Children's Literature - Veronica BartlesPart of the "True Book: U.S. Regions" series, this book gives a more in-depth look at the western region of the United States. All books in this series invite young readers to discover the truths contained within by offering two statements on the first page: one true and one false. Children are challenged to read the book to discover which statement is the false one. This book is about the eleven states that make up the western region. Rau gives an overview of the history of the region, from the early Native American nations through the Lewis and Clark expedition and the California gold rush to the admission of Alaska and Hawaii as states. Rau also describes the varied animals, landforms and climates that make each section of this expansive region unique. She explains the economic factors that shape the western states and lists a few of the artists and inventors who call the western region home. Gorgeous, full-color photographs and simple text make the information easily accessible for young readers, while the challenge of discovering the one false statement will keep older readers turning pages. A list of resources, including books, websites and even places to visit, makes this book a terrific starting point for any child who wants to learn more about the western states. Rau also includes an index, as well as a glossary and a summary of the statistics covered in the book for easy reference. This series would be an excellent addition to any home or school library. Reviewer: Veronica Bartles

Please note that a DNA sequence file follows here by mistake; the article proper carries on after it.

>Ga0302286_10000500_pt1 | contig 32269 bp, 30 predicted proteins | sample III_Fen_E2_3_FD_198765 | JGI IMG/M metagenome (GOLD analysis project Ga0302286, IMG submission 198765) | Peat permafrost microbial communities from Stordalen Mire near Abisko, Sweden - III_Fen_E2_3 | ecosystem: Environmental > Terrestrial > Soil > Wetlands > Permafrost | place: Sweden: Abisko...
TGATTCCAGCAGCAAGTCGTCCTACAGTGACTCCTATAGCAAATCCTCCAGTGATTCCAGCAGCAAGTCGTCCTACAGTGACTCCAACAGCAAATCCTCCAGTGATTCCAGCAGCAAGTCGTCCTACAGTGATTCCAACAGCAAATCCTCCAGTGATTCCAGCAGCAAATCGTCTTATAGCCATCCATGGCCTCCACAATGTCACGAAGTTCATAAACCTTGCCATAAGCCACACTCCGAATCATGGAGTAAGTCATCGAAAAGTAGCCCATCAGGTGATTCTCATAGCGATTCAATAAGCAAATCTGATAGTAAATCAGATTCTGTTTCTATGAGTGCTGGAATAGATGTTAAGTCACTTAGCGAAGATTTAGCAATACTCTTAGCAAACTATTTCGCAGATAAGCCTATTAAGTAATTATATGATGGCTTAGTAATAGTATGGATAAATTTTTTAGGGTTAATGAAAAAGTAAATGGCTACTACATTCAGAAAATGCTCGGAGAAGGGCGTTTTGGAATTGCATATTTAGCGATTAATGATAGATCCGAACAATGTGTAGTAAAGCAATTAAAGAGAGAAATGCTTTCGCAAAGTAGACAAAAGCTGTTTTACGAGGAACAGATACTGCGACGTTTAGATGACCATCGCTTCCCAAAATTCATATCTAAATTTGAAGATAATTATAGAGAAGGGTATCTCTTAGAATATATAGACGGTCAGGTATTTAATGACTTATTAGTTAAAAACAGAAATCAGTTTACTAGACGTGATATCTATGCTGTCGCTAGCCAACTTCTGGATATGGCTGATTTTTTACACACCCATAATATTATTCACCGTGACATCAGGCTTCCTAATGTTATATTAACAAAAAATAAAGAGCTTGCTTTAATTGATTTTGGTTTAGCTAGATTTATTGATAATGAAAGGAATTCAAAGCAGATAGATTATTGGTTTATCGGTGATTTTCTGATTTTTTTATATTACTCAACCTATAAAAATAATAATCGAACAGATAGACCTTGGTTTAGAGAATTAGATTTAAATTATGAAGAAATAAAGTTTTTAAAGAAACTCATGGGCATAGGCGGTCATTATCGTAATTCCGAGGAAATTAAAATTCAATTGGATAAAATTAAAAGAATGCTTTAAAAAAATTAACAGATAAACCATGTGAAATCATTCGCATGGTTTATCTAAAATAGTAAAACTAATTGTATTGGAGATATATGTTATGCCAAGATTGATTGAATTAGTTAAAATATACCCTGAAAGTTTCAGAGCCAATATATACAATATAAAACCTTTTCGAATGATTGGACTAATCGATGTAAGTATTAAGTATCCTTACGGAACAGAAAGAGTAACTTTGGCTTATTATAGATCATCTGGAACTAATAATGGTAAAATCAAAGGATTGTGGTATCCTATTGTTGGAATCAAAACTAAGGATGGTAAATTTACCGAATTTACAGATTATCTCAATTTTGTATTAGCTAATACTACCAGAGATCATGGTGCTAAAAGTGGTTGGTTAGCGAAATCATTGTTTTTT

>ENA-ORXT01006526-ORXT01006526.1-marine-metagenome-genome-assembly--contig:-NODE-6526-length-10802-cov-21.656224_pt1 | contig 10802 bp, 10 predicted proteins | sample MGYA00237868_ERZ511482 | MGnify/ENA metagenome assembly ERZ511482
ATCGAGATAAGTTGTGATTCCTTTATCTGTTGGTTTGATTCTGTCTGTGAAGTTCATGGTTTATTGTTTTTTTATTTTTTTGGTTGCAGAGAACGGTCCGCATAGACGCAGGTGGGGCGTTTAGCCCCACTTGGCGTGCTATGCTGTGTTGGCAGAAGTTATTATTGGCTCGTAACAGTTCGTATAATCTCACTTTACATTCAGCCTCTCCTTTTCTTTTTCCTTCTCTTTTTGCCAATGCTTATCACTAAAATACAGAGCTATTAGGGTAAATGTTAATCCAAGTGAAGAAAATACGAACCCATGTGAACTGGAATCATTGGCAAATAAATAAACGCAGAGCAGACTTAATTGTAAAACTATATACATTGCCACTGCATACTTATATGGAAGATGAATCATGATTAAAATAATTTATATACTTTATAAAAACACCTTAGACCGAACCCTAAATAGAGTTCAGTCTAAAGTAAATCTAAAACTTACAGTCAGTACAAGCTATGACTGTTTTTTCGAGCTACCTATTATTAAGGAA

School Library JournalGr 2�4—Similar to Crabtree's "All Around the U.S." (2011) and Cherry Lake's "It's Cool to Learn about the United States" (2011), this latest subset of the "A True Books" series does not disappoint. Five of the volumes cover a particular region's history, people, resources, and challenges. While these titles briefly introduce the geographical characteristics of the area, Landforms goes into greater detail. The welcoming format features bold, high-impact headings and large, colorful photographs or period illustrations on every page. Like other subsets in the series, every volume begins with two statements, and readers will be able to determine whether they are true or false by each book's end. The dynamic layout coupled with concise, accessible writing guarantees child appeal and usefulness.
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